* Social security spending to be cut 10 pct next year
* Will slap 90 pct tax on bankers’ bonuses
* But shies away from reducing public sector wages
* CDS rise, suggesting markets may not be satisfied
By Dina Kyriakidou
ATHENS, Dec 14 (Reuters) - Prime Minister George Papandreou, treading a tightrope between public opinion and impatient investors, announced spending cuts and a 90 percent tax on private bankers’ bonuses in an effort to rein in Greece’s debt.
“There are times in a nation’s history that define it for decades, for generations to come,” Papandreou said in an hour-long speech to unions and employers on Monday night. “This is such a time.”
But he shied away from the politically difficult step of cutting public sector wages, and in an initial sign that financial markets may not be satisfied, the cost of insuring Greece’s debt against default rose after he spoke.
“It’s clear he’s trying to get political consensus,” said Diego Iscaro of IHS Global Insight. “They are between a rock and a hard place...If the markets were really expecting concrete measures, then they might be disappointed.”
Papandreou, speaking before a nationwide strike planned by leftist parties on Thursday to protest against austerity measures, said he planned tax reforms that would make the wealthy carry more of Greece’s debt burden.
“Many of our choices will be painful,” he said. “I ask every Greek today to participate in the decisions.”
In one measure designed to please an angry public, Papandreou said he would abolish bonuses at state banks and slap a 90 percent tax on private bankers’ bonuses. He also vowed a fight against corruption and tax evasion, calling them the country’s biggest problems.
He announced a 10 percent cut in social security spending next year, a challenge for Greece’s ageing population, and promised to introduce a capital gains tax. (for a list of major budget measures announced on Monday, click [ID:nLDE5BD2E8])
But instead of announcing reductions in public sector wages, as some other heavily indebted European governments have done, Papandreou said civil servants making less than 2,000 euros a month would get pay rises above inflation.
Financial markets’ initial reaction to his speech was moderately negative. Greek credit default swaps rose to around 222 basis points after the speech, according to CMA DataVision, from 209 bps beforehand.
Spreads between Greek and German bonds, which had widened to an 8-month record high earlier this month, expanded marginally in thin after-hours trade. The 10-year spread rose about 4 bps to 231 bps.
Credit rating agencies and Greece’s European Union partners have piled pressure on Papandreou’s goverment in the last several weeks. They want drastic measures to cut a budget deficit estimated at 12.7 percent of gross domestic product this year and public debt expected to hit 121 percent of GDP in 2010.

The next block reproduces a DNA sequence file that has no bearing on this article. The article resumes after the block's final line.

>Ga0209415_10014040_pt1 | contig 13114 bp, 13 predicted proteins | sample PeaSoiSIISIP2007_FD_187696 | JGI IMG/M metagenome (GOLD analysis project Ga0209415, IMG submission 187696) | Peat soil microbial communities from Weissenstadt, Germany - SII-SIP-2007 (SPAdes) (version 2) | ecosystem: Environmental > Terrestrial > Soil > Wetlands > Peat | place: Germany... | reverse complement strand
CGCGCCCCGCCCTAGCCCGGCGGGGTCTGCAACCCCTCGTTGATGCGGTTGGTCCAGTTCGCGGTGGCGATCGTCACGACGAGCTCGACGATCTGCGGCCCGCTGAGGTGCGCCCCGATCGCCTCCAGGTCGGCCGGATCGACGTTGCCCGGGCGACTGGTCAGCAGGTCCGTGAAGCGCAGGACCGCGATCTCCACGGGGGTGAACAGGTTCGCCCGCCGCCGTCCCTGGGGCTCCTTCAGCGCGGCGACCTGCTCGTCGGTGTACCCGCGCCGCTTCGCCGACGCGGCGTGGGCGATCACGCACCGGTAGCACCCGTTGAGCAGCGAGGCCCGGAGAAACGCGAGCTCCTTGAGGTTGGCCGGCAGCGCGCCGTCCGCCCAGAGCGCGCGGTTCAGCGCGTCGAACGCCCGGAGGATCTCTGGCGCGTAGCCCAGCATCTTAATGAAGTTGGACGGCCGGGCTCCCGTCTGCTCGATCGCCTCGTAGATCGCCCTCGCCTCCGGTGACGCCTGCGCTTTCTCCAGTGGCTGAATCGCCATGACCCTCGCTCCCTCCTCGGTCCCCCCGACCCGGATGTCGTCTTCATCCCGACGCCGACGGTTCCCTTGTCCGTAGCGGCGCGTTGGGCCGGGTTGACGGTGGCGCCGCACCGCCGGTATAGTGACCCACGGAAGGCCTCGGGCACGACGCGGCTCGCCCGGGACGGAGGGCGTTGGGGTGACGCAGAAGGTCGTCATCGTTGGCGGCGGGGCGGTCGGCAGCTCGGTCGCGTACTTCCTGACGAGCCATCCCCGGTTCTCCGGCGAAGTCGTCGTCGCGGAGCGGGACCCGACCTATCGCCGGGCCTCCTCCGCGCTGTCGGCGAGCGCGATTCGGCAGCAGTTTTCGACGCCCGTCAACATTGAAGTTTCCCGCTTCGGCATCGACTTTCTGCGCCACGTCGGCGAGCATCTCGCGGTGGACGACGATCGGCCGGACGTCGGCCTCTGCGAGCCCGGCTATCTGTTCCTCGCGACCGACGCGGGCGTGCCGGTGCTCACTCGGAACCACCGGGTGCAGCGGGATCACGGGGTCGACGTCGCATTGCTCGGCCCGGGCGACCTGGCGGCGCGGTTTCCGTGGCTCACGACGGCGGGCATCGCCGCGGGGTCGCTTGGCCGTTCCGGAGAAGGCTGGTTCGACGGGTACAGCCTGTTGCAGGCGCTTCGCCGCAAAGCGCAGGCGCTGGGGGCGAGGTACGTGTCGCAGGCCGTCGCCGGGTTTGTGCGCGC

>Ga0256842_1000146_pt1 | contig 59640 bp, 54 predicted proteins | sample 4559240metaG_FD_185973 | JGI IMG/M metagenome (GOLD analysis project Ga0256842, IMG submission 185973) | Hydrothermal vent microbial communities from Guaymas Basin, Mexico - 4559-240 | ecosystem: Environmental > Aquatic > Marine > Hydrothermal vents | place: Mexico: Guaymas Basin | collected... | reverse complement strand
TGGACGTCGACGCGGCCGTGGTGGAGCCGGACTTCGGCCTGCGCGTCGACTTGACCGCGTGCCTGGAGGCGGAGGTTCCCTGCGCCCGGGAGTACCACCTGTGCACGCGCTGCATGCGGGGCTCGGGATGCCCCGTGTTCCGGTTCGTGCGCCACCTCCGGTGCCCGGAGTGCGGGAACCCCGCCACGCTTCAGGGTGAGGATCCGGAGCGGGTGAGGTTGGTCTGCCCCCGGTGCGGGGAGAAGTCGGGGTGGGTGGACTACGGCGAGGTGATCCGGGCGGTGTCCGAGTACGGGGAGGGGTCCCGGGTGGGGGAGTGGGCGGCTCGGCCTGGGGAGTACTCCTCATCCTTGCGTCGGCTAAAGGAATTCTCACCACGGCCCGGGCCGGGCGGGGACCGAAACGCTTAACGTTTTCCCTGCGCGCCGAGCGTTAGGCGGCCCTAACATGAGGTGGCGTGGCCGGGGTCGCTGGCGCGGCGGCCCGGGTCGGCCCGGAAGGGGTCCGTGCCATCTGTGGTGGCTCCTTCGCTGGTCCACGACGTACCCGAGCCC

There was no immediate reaction to Papandreou’s speech from the European Union. Top German and French officials have said euro zone governments feel responsible for helping Greece overcome its problems, but they have stopped short of explicitly promising aid, insisting that Athens must reform its policies.
Papandreou said Greece must take in three months the necessary decisions not taken in decades by previous administrations. He repeated that he intended to bring the budget deficit below 3 percent of GDP in four years, while the debt would begin to shrink after 2012.
Greek markets have taken a beating since Fitch downgraded Greece’s credit rating to a BBB+ for the first time in a decade last week, making Greece the only euro zone member to be rated below an A.
In the worst case, a loss of investor confidence in Greece could prevent it from continuing to borrow at affordable rates in the debt markets.
Papandreou won Oct. 4 elections pledging to tax the rich and help the poor, but he revealed soon after coming to power that Greece had in fact been in recession all year, and that its fiscal plight had been under-reported to the EU.
Pressed by the EU to follow the example of tough fiscal measures undertaken by Ireland, Papandreou assured EU leaders at a summit in Brussels last week that Greece was ready for hard decisions.
But political commentators believe it could take weeks or months for him to secure the wide domestic political backing needed for drastic steps such as a freeze on most public sector wages or sharp cuts in overtime pay in the public sector. (Additional reporting by Ingrid Melander in Athens and Daniel Bases in New York; Editing by Andrew Torchia)